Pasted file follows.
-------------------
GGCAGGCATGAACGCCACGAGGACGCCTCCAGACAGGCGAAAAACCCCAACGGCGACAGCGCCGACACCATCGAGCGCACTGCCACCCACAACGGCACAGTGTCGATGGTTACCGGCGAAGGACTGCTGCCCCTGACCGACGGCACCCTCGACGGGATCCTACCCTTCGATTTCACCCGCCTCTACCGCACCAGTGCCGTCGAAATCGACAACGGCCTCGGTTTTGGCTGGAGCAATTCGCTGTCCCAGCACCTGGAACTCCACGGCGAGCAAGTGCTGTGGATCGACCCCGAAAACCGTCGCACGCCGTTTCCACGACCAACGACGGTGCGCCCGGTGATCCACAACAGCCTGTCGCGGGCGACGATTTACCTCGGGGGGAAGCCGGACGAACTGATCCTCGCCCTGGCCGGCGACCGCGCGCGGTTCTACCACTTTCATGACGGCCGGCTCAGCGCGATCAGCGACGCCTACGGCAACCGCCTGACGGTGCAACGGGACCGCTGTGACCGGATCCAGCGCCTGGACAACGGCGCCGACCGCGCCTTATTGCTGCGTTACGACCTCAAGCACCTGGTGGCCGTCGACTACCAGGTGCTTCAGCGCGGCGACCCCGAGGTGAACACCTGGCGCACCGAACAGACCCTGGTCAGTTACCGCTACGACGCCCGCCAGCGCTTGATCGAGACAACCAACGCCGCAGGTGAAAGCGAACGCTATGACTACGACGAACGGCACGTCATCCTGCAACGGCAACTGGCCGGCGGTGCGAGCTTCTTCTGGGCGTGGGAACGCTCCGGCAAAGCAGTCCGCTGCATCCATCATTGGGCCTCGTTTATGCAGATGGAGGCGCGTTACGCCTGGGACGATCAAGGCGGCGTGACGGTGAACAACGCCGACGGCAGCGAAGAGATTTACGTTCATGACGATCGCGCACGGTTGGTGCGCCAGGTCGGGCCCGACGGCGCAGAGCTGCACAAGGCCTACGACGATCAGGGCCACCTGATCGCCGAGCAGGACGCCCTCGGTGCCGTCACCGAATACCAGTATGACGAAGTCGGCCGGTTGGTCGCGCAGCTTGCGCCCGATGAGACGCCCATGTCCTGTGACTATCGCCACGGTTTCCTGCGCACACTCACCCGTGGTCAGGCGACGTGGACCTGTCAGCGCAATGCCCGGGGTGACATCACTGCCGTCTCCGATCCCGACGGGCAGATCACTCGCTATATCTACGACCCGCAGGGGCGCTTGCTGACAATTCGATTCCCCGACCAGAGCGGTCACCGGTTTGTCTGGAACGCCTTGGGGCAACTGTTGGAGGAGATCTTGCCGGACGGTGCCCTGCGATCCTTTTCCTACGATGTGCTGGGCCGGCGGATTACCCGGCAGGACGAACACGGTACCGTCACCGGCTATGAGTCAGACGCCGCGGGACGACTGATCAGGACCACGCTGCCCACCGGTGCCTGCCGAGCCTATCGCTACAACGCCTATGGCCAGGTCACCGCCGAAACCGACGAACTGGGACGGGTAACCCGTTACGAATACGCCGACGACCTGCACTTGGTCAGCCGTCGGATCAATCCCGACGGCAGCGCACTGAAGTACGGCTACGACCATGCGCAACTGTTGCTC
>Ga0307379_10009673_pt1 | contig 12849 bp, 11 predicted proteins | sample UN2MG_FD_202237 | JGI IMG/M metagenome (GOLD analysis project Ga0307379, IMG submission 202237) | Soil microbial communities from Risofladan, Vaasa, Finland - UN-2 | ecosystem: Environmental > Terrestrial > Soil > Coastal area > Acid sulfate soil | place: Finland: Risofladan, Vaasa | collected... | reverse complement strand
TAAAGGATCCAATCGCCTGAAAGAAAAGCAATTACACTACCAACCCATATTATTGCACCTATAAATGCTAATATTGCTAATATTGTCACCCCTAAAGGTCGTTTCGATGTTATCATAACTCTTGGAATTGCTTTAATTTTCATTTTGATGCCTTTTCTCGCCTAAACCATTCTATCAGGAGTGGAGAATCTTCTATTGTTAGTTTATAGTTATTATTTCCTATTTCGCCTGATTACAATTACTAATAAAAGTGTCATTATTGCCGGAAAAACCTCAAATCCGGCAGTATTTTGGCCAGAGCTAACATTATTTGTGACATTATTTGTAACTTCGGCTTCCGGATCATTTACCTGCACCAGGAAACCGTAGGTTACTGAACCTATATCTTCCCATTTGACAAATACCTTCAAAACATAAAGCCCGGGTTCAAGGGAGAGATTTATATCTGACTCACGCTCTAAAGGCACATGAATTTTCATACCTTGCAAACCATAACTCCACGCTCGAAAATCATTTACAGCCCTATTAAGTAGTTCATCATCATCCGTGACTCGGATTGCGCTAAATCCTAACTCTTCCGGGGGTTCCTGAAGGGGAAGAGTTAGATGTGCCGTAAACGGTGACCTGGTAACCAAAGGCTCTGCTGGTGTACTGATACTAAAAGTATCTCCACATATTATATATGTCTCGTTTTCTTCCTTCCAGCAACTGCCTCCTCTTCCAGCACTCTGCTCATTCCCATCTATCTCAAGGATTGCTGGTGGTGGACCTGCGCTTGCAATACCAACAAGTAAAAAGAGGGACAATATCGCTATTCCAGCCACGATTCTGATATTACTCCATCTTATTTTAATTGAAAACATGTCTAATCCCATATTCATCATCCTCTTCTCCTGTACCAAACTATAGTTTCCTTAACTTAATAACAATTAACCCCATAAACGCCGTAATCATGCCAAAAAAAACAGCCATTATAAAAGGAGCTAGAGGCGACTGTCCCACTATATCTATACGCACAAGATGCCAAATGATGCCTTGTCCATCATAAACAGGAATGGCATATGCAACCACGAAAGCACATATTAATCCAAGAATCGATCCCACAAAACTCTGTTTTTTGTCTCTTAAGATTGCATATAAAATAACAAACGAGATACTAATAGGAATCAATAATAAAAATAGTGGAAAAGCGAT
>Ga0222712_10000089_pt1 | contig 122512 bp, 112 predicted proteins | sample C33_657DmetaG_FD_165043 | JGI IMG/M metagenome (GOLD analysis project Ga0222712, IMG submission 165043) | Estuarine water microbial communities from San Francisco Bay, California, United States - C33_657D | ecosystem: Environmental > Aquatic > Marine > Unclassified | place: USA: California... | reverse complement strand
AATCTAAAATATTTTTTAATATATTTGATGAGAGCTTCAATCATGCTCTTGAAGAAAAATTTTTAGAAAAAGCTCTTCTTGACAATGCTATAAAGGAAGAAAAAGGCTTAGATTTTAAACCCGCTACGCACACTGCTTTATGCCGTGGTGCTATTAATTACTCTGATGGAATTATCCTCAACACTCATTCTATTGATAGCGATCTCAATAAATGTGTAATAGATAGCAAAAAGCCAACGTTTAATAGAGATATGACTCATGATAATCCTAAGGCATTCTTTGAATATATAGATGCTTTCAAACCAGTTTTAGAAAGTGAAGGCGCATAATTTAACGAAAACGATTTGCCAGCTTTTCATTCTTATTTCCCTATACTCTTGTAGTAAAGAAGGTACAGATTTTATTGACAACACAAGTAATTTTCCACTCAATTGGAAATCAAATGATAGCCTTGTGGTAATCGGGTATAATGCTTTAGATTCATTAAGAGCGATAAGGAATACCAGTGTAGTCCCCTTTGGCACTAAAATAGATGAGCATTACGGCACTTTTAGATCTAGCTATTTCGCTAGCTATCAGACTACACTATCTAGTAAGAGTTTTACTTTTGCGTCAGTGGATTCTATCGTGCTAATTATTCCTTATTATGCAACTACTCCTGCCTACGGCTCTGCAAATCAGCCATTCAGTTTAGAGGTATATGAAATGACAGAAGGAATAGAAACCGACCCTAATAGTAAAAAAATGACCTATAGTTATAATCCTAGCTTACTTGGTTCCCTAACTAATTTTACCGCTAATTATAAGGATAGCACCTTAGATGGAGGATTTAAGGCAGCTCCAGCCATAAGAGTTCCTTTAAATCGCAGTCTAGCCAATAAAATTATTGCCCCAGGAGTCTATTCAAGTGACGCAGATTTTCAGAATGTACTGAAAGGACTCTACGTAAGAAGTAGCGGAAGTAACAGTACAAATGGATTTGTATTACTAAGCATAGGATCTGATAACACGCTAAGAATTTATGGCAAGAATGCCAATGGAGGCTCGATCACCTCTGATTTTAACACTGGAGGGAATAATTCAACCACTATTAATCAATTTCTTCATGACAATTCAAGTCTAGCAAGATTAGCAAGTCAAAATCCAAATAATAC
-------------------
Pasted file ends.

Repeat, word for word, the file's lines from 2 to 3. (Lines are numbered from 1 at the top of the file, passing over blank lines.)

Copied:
>Ga0307379_10009673_pt1 | contig 12849 bp, 11 predicted proteins | sample UN2MG_FD_202237 | JGI IMG/M metagenome (GOLD analysis project Ga0307379, IMG submission 202237) | Soil microbial communities from Risofladan, Vaasa, Finland - UN-2 | ecosystem: Environmental > Terrestrial > Soil > Coastal area > Acid sulfate soil | place: Finland: Risofladan, Vaasa | collected... | reverse complement strand
TAAAGGATCCAATCGCCTGAAAGAAAAGCAATTACACTACCAACCCATATTATTGCACCTATAAATGCTAATATTGCTAATATTGTCACCCCTAAAGGTCGTTTCGATGTTATCATAACTCTTGGAATTGCTTTAATTTTCATTTTGATGCCTTTTCTCGCCTAAACCATTCTATCAGGAGTGGAGAATCTTCTATTGTTAGTTTATAGTTATTATTTCCTATTTCGCCTGATTACAATTACTAATAAAAGTGTCATTATTGCCGGAAAAACCTCAAATCCGGCAGTATTTTGGCCAGAGCTAACATTATTTGTGACATTATTTGTAACTTCGGCTTCCGGATCATTTACCTGCACCAGGAAACCGTAGGTTACTGAACCTATATCTTCCCATTTGACAAATACCTTCAAAACATAAAGCCCGGGTTCAAGGGAGAGATTTATATCTGACTCACGCTCTAAAGGCACATGAATTTTCATACCTTGCAAACCATAACTCCACGCTCGAAAATCATTTACAGCCCTATTAAGTAGTTCATCATCATCCGTGACTCGGATTGCGCTAAATCCTAACTCTTCCGGGGGTTCCTGAAGGGGAAGAGTTAGATGTGCCGTAAACGGTGACCTGGTAACCAAAGGCTCTGCTGGTGTACTGATACTAAAAGTATCTCCACATATTATATATGTCTCGTTTTCTTCCTTCCAGCAACTGCCTCCTCTTCCAGCACTCTGCTCATTCCCATCTATCTCAAGGATTGCTGGTGGTGGACCTGCGCTTGCAATACCAACAAGTAAAAAGAGGGACAATATCGCTATTCCAGCCACGATTCTGATATTACTCCATCTTATTTTAATTGAAAACATGTCTAATCCCATATTCATCATCCTCTTCTCCTGTACCAAACTATAGTTTCCTTAACTTAATAACAATTAACCCCATAAACGCCGTAATCATGCCAAAAAAAACAGCCATTATAAAAGGAGCTAGAGGCGACTGTCCCACTATATCTATACGCACAAGATGCCAAATGATGCCTTGTCCATCATAAACAGGAATGGCATATGCAACCACGAAAGCACATATTAATCCAAGAATCGATCCCACAAAACTCTGTTTTTTGTCTCTTAAGATTGCATATAAAATAACAAACGAGATACTAATAGGAATCAATAATAAAAATAGTGGAAAAGCGAT